Are We Really Building the Kingdom?

We’re supposed to build the kingdom, aren’t we?

Perhaps you’ve heard people declare that they are all about building the kingdom. Perhaps you have said it yourself. The church has been sent to build, develop, and construct the Kingdom, right? From a Christendom perspective this strategy fit well as the church was aligned with the politically and economically dominant in society and culture. In this context we were confident in reason and social progress and thus our ability to make the world a better place. With this world view, we believed we could manage life, creating structures and programs that got us what we wanted, where we wanted to go as a society and as the church. As the latter, wee worked at fashioning the Kingdom of God – like a kind of social project of which we were the architects and builders.

Alternatively, we talked about extending the Kingdom. We used language that assumed that the church was sent to extend the reign of God – spread it, grow it, expand it and so on. But doesn’t such an attitude imply, to put it crassly, that the Kingdom is our sales project and we’re the CEO’s, sales reps, promoters, distributors, marketers? And truth be told, in some contexts, we’ve had a pretty good sales pitch, and for awhile lots of people have bought in!

But neither of these approaches, none of this language is used by Jesus on His journey to proclaim that the Kingdom of God is near… Nor is it used anywhere in the New Testament in relationship to the Kingdom of God. Contrarily what we learn is that the Kingdom of God is Jesus.

And that the Bible talks about the Kingdom of God using words that suggest a different posture and relationship.

Truly I tell you, whoever does not receive the kingdom of God as a little child will never enter it (Luke 18:17).

What’s our relationship to the reign of God? We receive it and we enter it. The Gospel of Jesus is an invitation to receive and enter into the Reign of God – it’s a gift – for it is our Father’s good pleasure to give us the Kingdom (Luke 12:32).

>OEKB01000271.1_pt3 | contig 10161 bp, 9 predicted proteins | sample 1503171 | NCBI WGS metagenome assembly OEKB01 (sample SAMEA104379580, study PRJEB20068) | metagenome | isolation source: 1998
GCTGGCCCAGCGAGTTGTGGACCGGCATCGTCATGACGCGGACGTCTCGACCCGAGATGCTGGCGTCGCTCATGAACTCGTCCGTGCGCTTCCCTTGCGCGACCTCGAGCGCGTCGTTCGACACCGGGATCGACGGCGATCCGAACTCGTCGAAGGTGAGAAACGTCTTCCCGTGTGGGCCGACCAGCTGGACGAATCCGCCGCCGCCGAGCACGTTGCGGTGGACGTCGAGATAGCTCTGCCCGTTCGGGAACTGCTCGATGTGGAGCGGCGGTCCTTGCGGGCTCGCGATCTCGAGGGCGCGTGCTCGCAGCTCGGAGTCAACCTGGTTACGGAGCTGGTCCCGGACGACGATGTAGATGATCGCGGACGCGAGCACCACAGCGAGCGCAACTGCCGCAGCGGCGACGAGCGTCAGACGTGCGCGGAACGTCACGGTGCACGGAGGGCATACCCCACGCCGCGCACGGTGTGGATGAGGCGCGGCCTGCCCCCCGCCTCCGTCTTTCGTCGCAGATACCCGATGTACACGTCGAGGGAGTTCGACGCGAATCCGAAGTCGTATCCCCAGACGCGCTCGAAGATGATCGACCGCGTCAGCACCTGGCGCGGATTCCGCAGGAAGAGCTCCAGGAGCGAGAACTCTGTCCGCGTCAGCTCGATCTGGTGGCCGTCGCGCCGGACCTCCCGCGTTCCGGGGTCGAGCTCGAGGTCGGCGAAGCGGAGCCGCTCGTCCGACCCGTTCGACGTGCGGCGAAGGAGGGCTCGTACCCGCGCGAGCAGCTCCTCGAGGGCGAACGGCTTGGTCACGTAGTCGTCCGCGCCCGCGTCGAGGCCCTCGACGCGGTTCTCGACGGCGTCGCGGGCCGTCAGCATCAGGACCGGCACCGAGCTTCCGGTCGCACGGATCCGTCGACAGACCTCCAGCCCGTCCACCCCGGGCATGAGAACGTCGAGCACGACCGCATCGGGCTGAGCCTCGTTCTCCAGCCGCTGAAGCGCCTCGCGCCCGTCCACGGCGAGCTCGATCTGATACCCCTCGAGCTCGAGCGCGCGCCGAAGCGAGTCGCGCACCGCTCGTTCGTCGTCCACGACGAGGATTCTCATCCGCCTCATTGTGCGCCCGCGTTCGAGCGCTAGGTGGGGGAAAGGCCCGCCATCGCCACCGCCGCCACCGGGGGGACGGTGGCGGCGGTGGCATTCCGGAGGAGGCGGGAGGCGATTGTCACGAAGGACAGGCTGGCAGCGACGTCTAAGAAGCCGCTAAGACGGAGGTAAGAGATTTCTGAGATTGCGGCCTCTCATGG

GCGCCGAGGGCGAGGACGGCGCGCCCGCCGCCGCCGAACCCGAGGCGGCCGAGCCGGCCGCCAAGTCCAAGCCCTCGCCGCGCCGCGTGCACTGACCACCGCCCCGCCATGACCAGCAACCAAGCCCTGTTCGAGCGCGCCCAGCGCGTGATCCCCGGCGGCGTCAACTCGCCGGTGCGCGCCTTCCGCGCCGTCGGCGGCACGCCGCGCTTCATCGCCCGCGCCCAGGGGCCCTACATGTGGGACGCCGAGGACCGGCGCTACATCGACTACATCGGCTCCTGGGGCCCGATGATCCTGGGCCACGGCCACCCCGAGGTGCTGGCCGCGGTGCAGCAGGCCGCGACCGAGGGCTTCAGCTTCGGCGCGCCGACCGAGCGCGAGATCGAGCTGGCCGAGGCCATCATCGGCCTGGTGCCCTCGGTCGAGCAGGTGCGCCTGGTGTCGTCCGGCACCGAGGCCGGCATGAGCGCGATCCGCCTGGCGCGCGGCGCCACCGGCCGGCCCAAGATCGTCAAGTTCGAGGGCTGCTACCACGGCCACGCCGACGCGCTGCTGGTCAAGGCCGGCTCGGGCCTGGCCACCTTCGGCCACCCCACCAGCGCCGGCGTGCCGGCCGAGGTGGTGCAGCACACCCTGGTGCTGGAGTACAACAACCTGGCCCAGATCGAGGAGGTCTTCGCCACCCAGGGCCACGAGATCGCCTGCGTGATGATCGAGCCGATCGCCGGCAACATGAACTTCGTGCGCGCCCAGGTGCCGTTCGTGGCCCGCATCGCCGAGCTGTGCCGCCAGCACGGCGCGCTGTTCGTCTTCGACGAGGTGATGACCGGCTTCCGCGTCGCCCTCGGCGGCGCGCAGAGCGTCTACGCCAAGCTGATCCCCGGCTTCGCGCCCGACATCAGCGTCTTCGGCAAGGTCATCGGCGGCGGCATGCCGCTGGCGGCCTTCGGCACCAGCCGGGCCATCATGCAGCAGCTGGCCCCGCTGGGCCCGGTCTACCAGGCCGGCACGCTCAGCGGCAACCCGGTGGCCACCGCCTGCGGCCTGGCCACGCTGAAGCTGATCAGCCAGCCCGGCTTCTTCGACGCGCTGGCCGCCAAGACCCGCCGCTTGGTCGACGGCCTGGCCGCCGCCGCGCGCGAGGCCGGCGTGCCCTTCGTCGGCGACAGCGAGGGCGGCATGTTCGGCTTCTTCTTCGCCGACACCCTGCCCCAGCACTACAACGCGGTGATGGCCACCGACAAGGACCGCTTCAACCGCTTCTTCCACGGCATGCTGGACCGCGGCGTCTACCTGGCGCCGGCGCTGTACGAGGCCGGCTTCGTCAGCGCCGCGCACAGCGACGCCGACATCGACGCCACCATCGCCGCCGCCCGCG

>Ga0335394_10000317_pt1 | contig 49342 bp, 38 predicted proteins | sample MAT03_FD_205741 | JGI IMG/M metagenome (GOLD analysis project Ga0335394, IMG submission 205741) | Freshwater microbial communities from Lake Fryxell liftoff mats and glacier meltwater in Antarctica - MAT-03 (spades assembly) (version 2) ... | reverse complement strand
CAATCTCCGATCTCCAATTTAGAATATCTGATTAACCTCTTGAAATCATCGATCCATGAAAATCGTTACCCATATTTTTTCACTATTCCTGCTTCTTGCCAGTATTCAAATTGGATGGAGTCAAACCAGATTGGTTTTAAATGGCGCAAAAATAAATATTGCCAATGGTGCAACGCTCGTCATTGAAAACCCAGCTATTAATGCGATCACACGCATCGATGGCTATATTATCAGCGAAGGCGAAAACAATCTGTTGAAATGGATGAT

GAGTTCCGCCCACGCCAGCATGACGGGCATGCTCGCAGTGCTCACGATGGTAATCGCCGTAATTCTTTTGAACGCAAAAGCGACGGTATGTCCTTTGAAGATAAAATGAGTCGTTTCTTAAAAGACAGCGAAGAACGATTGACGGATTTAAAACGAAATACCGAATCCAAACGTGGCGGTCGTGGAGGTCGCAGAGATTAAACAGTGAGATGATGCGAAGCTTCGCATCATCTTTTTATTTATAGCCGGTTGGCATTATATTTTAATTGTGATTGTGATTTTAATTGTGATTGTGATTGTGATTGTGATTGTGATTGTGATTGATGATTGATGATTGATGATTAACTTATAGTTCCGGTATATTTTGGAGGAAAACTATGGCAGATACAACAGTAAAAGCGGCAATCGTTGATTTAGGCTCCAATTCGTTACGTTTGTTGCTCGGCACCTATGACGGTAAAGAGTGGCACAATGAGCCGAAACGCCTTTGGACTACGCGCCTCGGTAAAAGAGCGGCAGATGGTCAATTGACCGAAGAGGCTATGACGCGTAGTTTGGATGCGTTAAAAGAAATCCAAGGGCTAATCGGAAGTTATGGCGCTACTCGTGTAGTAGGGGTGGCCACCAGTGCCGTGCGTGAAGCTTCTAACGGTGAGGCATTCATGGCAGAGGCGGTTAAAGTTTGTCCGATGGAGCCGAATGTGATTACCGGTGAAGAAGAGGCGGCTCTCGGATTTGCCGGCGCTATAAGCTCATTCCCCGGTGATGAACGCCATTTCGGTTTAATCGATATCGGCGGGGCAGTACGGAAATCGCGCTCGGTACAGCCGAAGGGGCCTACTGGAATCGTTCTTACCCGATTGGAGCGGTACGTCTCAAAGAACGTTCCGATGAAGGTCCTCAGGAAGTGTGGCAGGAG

The Kingdom of God is NOT something we can build or extend or manage – it’s a gift we receive now and inherit in all its fullness when Jesus comes again:

Then the king will say to those at his right hand, ‘Come, you that are blessed by my Father, inherit the kingdom prepared for you from the foundation of the world (Matthew 25:34).

Listen, my beloved brothers and sisters. Has not God chosen the poor in the world to be rich in faith and to be heirs of the kingdom that he has promised to those who love him? (James 2:5).

As the above verse suggests, there is also a sense in the Scriptures that the Kingdom is a place, an arena that we enter – and that we inhabit and live in.

Jesus uses the preposition ‘in’- over and over again as He speaks about the Kingdom of heaven (Matthew 5:19). Paul tells us we have been transferred into the Kingdom of His beloved Son (Col.1:13).

Peter explains, "For in this way, entry into the eternal kingdom of our Lord and Saviour Jesus Christ will be richly provided for you" (2 Peter 1:11).

So we receive and enter the Kingdom that Jesus declares has come near—a present fact, pun intended and a future promise – and as we do, we are invited to ‘show and tell’ others the good news.

God’s Kingdom Come Near

At the end of the Luke 10 passage in which the seventy are sent, we get the command to “cure the sick who are there, and say to them, ‘The kingdom of God has come near to you’” (Luke 10:9). Christ’s followers and sent ones are commanded to eat, to heal and to proclaim. The three commands are linked as signs or demonstrations of the presence of the promised kingdom. That the demonstration and proclamation come only after we have remained – sharing meals, nurturing relationships, working and playing together, living among – points to the long haul of our calling to bear witness right where we live; so different from the assumptions of the modern church.